The US Food and Drug Administration (FDA) has cleared the marketing for the  Xpert Carba-R Assay, an infection control aid that tests patient specimens to detect specific genetic markers associated with bacteria  resistant to carbapenem antibiotics.

“By using a specimen taken directly from a patient to test for the presence of genetic markers, hospitals can more quickly identify these dangerous bacteria resistant to certain antibiotics,” Alberto Gutierrez, MD, director of the FDA’s Office of In Vitro Diagnostics and Radiological Health within the Center for Devices and Radiological Health, said in a press release.

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Current methods to identify colonization with carbapenem-resistant Enterobacteriaceae (CRE) or other resistant organisms rely on growing bacteria from fecal material in cultures, which are then subjected to antimicrobial susceptibility testing to determine in vitro susceptibility to antimicrobial agents. Bacterial culture methods and susceptibility testing may take up to 4 days, and additional testing is often also required to confirm that carbapenemase, an enzyme that inactivates carbapenem antibiotics, is present.

The Xpert Carba-R Assay tests specimens directly taken from patients. The specimens are usually obtained by rectal swabs and test for the presence of 5  genetic markers  associated with carbapenemase, the enzyme produced by CRE.

The Xpert Carba-R Assay is intended as an assistant to infection control efforts and can be used in conjunction with other clinical and laboratory findings. Although the Xpert Carba-R Assay tests for the most prevalent carbapenemase genes associated with resistance to carbapenem antibiotics, it does not detect the bacteria, carbapenemase activity, or other possible non-enzymatic causes of carbapenem resistance. The Xpert Carba-R Assay tests only for genetic material.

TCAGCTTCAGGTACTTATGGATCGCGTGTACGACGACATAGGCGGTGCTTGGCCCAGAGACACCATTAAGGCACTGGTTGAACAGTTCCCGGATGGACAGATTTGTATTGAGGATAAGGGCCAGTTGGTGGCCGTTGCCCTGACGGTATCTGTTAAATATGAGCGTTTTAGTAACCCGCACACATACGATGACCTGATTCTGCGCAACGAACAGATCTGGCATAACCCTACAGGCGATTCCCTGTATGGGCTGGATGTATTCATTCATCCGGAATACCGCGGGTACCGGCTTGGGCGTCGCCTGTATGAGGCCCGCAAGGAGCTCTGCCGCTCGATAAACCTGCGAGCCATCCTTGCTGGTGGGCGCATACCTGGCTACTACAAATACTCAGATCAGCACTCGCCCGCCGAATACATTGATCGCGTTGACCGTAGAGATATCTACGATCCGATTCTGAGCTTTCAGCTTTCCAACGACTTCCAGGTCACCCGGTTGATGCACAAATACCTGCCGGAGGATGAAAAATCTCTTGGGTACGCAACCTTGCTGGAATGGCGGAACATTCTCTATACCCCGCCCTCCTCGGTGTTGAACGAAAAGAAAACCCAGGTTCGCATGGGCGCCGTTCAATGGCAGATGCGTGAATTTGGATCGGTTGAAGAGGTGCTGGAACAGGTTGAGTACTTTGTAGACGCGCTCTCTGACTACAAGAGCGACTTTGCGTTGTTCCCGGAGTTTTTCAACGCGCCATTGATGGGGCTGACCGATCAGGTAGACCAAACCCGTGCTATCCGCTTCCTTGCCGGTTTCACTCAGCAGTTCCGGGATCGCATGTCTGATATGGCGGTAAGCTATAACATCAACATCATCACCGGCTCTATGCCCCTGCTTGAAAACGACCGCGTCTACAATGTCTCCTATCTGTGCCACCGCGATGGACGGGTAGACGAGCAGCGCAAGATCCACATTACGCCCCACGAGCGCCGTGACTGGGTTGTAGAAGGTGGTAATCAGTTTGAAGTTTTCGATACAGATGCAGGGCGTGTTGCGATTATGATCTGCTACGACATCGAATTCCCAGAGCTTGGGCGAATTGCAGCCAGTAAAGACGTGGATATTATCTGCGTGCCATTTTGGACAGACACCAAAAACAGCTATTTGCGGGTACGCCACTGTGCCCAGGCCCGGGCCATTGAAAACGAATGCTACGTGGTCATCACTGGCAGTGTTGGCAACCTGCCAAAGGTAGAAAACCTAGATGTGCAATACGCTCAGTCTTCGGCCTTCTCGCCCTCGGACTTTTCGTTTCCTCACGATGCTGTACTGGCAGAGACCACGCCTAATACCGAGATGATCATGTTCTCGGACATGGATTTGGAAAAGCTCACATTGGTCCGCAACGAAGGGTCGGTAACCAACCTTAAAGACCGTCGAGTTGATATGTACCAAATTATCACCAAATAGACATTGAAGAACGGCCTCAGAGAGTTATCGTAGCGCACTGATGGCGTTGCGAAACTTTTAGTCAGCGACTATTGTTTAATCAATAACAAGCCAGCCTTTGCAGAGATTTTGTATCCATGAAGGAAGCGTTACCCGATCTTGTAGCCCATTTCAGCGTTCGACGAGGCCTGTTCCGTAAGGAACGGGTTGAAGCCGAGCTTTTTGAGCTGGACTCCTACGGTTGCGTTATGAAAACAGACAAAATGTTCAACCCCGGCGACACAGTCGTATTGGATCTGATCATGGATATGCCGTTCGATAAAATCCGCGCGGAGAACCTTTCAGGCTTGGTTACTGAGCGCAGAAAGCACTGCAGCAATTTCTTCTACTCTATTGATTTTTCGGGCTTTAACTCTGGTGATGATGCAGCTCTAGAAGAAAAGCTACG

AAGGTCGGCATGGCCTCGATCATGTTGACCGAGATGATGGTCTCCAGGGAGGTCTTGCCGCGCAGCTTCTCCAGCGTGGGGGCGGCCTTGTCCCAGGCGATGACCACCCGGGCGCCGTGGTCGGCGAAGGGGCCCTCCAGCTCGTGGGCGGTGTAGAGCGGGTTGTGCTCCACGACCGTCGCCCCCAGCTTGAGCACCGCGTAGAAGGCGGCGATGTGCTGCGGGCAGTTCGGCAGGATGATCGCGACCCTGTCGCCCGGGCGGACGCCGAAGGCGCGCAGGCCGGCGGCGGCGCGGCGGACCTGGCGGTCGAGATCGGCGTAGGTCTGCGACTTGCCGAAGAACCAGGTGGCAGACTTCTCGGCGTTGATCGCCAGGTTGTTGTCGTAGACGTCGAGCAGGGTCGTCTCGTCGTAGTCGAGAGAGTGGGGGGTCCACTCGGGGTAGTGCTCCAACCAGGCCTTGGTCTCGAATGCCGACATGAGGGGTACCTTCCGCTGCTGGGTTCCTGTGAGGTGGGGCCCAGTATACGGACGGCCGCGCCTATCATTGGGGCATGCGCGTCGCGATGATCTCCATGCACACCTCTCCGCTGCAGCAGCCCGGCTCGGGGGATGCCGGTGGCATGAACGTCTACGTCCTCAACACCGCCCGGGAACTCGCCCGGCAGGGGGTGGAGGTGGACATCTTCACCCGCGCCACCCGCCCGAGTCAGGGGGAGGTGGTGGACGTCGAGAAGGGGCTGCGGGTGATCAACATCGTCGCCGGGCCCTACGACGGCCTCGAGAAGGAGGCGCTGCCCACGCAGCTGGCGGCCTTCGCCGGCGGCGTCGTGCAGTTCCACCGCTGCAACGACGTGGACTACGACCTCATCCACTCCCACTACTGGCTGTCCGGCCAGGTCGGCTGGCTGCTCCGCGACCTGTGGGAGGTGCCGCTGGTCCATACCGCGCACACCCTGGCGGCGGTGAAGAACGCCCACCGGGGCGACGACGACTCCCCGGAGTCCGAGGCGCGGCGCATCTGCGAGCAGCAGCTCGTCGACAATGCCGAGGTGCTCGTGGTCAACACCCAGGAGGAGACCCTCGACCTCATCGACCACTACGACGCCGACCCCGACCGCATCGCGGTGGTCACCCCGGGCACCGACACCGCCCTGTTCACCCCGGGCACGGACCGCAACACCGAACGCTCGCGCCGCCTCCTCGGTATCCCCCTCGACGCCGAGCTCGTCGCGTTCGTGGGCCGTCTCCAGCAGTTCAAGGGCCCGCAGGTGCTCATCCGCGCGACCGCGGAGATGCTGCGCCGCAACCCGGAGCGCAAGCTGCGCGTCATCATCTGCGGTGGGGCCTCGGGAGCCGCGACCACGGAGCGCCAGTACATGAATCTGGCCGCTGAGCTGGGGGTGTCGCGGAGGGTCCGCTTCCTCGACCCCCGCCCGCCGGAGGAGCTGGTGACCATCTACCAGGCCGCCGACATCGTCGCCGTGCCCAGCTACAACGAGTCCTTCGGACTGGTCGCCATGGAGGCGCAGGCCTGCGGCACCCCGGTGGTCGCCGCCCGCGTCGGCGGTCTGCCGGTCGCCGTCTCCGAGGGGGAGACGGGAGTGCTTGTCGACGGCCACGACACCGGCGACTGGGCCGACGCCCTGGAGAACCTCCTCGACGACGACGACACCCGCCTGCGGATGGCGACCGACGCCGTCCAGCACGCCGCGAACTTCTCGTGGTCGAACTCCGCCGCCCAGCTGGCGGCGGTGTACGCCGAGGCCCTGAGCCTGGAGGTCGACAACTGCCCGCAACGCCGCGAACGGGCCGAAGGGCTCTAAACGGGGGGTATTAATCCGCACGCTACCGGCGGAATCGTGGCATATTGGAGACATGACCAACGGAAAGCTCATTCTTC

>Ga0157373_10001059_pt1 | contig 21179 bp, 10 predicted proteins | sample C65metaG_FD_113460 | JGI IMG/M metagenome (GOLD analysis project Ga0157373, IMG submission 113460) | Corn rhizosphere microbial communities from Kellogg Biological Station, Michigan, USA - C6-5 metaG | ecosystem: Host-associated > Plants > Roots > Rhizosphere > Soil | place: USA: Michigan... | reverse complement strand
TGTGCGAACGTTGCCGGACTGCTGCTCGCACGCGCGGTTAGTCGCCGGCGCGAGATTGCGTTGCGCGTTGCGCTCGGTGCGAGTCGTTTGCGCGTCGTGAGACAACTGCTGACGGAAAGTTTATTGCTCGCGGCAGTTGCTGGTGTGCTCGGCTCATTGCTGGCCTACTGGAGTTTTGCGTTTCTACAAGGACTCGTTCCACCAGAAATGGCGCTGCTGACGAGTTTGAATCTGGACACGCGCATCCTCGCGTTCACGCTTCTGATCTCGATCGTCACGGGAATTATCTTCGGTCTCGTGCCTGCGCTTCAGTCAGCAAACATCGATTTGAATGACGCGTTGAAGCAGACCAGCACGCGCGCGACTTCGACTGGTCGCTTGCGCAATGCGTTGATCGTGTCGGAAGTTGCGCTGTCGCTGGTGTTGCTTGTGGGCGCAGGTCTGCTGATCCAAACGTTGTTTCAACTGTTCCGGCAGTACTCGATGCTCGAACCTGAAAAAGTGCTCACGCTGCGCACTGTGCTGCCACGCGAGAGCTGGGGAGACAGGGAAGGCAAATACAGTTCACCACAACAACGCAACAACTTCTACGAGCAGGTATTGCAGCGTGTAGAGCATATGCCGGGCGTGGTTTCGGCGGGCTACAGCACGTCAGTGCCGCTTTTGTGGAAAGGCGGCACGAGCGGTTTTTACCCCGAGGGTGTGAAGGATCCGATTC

The Xpert Carba-R Assay  does not detect all types of carbapenemase genes, and it is important to recover bacteria for accurately tracking the spread of carbapenem resistance. Laboratories should continue to perform standard bacterial culture in conjunction with the Xpert Carba-R Assay. In addition, concomitant cultures are necessary to recover organisms for epidemiological typing, antimicrobial susceptibility testing, and confirmatory bacterial identification.

According to the Centers for Disease Control and Prevention (CDC), CRE infections most commonly occur in people with exposure to healthcare settings, like hospitals and long-term care facilities. Because of this, these types of infections often occur among patients who are receiving treatment for other serious conditions. Patients whose care requires devices like ventilators, urinary catheters, or intravenous catheters, and patients who are taking long courses of certain antibiotics are among those at risk for CRE infections.

CRE are usually resistant to many antibiotics in addition to carbapenems, and CRE outbreaks of these highly resistant bacteria have been reported in the United States. When bacteria become resistant to carbapenems, few treatment options may remain. Some CRE bacteria have become resistant to almost all available antibiotics and present a significant public health threat.

The FDA’s decision to provide clearance was based on data from two clinical studies, according to a press release. A prospective study used rectal swabs from 755 patients in hospitals or long-term care facilities to compare results from the Xpert Carba-R Assay with results from reference cultures and automated real-time polymerase chain reaction  sequencing. A second study designed to test the clinical performance of the Xpert Carba-R Assay used 432 rectal swabs that were artificially prepared with specific concentrations of bacteria containing the genes detected by the test. The results of these studies demonstrated similar performance between the Xpert Carba-R Assay and culture method.

The Xpert Carba-R Assay is manufactured by Cepheid, located in Sunnyvale, California.


  1. FDA clears first test to detect specific genetic markers for certain antibiotic-resistant bacteria directly from clinical specimens [news release]. Silver Spring, MD: US Food and Drug Administration; June 29, 2016.